- The Washington Times - Wednesday, November 4, 2015

Houston Mayor Annise Parker wasn’t exactly gracious in defeat, accusing those who opposed the city’s transgender-rights ordinance of “deliberate lies” and predicting the city’s economy would suffer as a result of the measure’s repeal.

In remarks shortly after Tuesday’s balloting, Ms. Parker blamed the Houston Equal Rights Ordinance’s lopsided loss on “a very small but determined group of right-wing ideologues and the religionist right” for waging “a campaign of fear-mongering and deliberate lies.”

The ordinance, named Proposition 1 on the city ballot, lost by 62 to 38 percent despite the strong support of national gay-rights organizations, who poured millions into the local campaign, as well as pro-business groups.

“And truly, unfortunately, I fear that this will have stained Houston’s reputation as a tolerant, welcoming global city, and I absolutely fear that there will be a direct economic backlash as a result of this ordinance going into defeat,” Ms. Parker said in a video posted on KHOU-TV. “And that’s sad for Houston and sad for all of us.”

The ordinance, passed by city council in 2014, gave protected class status based on 15 characteristics, including race, ethnicity, gender, age and religion, as well as sexual orientation and gender identity. Most of those are already listed under federal and state law.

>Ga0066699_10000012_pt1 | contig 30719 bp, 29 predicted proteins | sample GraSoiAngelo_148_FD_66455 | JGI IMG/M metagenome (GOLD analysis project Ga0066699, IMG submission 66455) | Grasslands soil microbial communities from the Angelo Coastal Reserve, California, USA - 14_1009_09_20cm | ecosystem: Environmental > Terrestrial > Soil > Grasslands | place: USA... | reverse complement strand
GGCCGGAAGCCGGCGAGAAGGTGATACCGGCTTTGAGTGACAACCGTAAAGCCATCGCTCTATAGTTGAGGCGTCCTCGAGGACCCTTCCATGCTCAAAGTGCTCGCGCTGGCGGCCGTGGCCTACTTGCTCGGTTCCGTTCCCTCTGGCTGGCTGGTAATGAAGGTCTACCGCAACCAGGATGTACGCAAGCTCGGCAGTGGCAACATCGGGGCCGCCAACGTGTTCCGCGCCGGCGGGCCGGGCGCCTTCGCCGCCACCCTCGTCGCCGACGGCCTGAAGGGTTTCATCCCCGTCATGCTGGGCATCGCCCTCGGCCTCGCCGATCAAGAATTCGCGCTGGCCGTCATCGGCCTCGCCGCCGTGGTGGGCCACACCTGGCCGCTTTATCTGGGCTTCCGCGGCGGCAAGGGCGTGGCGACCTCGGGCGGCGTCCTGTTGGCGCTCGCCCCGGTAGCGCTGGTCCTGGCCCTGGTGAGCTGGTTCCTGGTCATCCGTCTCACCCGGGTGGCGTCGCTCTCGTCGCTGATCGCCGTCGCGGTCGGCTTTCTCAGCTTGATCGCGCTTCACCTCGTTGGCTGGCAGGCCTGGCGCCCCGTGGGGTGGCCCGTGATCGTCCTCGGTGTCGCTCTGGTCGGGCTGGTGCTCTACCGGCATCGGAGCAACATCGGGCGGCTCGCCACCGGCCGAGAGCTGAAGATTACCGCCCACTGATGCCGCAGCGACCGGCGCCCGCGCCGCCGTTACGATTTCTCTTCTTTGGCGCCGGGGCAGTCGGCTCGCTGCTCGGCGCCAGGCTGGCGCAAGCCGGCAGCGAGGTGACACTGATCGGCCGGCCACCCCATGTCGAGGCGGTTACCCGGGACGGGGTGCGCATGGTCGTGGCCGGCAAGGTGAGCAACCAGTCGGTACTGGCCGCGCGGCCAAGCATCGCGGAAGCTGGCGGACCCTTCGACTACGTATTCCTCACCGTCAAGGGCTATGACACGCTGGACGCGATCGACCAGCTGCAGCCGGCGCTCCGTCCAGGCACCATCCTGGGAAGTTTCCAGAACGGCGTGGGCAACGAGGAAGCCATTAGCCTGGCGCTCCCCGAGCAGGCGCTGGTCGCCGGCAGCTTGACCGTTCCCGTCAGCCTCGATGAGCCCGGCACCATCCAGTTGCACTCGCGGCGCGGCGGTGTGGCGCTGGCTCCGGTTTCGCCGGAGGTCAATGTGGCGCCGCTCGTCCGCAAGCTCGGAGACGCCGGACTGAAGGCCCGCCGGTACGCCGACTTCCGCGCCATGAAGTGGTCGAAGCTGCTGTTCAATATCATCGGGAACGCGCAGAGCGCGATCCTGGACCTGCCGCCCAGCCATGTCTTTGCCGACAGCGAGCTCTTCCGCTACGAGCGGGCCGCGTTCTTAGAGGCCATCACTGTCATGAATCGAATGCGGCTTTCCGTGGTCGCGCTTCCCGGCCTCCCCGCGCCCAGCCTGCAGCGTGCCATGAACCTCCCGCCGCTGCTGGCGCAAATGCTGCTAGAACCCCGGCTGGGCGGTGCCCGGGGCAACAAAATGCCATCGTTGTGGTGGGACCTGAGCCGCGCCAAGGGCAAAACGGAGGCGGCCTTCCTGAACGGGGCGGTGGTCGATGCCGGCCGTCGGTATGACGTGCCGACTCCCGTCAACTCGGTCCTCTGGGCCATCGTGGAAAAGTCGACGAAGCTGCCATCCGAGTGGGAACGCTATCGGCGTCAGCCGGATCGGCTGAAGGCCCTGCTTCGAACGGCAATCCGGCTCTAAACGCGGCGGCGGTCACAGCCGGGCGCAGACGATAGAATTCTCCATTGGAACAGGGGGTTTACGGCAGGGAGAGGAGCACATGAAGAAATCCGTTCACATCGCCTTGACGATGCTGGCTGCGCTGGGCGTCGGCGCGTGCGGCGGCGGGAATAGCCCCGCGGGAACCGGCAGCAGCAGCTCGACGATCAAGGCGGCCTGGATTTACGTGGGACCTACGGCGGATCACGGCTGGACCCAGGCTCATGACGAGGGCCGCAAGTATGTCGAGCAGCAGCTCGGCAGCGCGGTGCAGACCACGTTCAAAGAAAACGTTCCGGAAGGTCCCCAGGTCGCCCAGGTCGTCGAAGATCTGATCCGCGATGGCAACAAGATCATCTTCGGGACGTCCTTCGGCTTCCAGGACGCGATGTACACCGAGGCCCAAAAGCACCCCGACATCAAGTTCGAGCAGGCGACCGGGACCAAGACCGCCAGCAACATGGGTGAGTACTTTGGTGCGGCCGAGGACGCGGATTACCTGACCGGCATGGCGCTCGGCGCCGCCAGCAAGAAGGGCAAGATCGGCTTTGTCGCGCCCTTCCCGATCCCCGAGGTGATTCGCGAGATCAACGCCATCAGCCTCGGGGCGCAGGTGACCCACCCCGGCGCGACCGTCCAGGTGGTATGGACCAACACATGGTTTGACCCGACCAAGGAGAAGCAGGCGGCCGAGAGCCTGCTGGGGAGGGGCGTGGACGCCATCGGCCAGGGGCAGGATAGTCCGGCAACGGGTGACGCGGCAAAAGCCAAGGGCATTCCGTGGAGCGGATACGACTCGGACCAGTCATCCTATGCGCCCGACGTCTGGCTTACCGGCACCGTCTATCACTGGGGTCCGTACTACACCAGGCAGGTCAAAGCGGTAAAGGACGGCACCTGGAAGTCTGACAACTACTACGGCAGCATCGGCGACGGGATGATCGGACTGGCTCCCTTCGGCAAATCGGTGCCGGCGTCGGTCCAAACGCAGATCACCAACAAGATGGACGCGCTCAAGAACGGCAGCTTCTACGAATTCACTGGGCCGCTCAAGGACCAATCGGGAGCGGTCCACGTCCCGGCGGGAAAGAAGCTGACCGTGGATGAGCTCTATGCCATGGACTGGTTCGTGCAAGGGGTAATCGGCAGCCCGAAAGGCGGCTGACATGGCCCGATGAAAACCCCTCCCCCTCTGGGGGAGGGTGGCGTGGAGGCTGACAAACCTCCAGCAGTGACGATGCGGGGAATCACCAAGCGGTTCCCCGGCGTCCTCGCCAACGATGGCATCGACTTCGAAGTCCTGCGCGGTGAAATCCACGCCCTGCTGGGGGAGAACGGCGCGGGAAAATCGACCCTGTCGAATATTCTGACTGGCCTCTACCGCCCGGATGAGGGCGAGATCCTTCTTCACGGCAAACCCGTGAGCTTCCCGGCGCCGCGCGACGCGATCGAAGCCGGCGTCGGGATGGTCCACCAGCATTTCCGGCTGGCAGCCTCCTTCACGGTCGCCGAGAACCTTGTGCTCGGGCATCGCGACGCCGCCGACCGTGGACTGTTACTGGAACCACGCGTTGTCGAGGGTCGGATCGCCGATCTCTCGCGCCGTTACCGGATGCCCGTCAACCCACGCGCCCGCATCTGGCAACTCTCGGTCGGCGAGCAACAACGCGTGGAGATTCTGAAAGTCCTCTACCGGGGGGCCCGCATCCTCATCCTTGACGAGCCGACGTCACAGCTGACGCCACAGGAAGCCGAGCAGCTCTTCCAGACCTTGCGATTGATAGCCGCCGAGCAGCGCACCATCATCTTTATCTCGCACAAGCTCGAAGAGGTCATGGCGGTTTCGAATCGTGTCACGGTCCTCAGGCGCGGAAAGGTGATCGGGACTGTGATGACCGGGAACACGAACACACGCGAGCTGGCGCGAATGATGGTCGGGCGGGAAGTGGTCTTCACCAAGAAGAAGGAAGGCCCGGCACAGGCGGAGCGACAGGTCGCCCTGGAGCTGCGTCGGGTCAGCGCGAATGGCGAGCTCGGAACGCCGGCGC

Ms. Parker, the first openly lesbian mayor of a major U.S. city, said the voters’ rejection of Proposition 1 puts Houston out of step with other jurisdictions, arguing that 17 states and 200 cities have passed similar measures.

But Houston’s ordinance went beyond other anti-discrimination codes by adding penalties and fines of up to $5,000 for anyone who tries to stop someone from using a public restroom that corresponds with their gender identity.

The opposition drove home that point with the slogan, “No Men in Women’s Bathrooms,” and an explosive television ad showing a man cornering a little girl in a bathroom stall.

The fight over the ordinance comes with Ms. Parker, who is term-limited, poised to leave office after voters select a replacement in December from the top two finishers in Tuesday’s balloting, state Rep. Sylvester Turner and former Kemah mayor Bill King.

Texas Lt. Gov. Dan Patrick, a Republican who filmed an ad opposing Proposition 1, told supporters after the vote that he was “disappointed that the mayor could not be gracious tonight.”

“I’m disappointed that in her waning hours of being in office, she’s still divisive,” Mr. Patrick said. “But mayor, you’re wrong. And the people of Texas … and Houston have made it very clear this is not the kind of city that they want to live in.”

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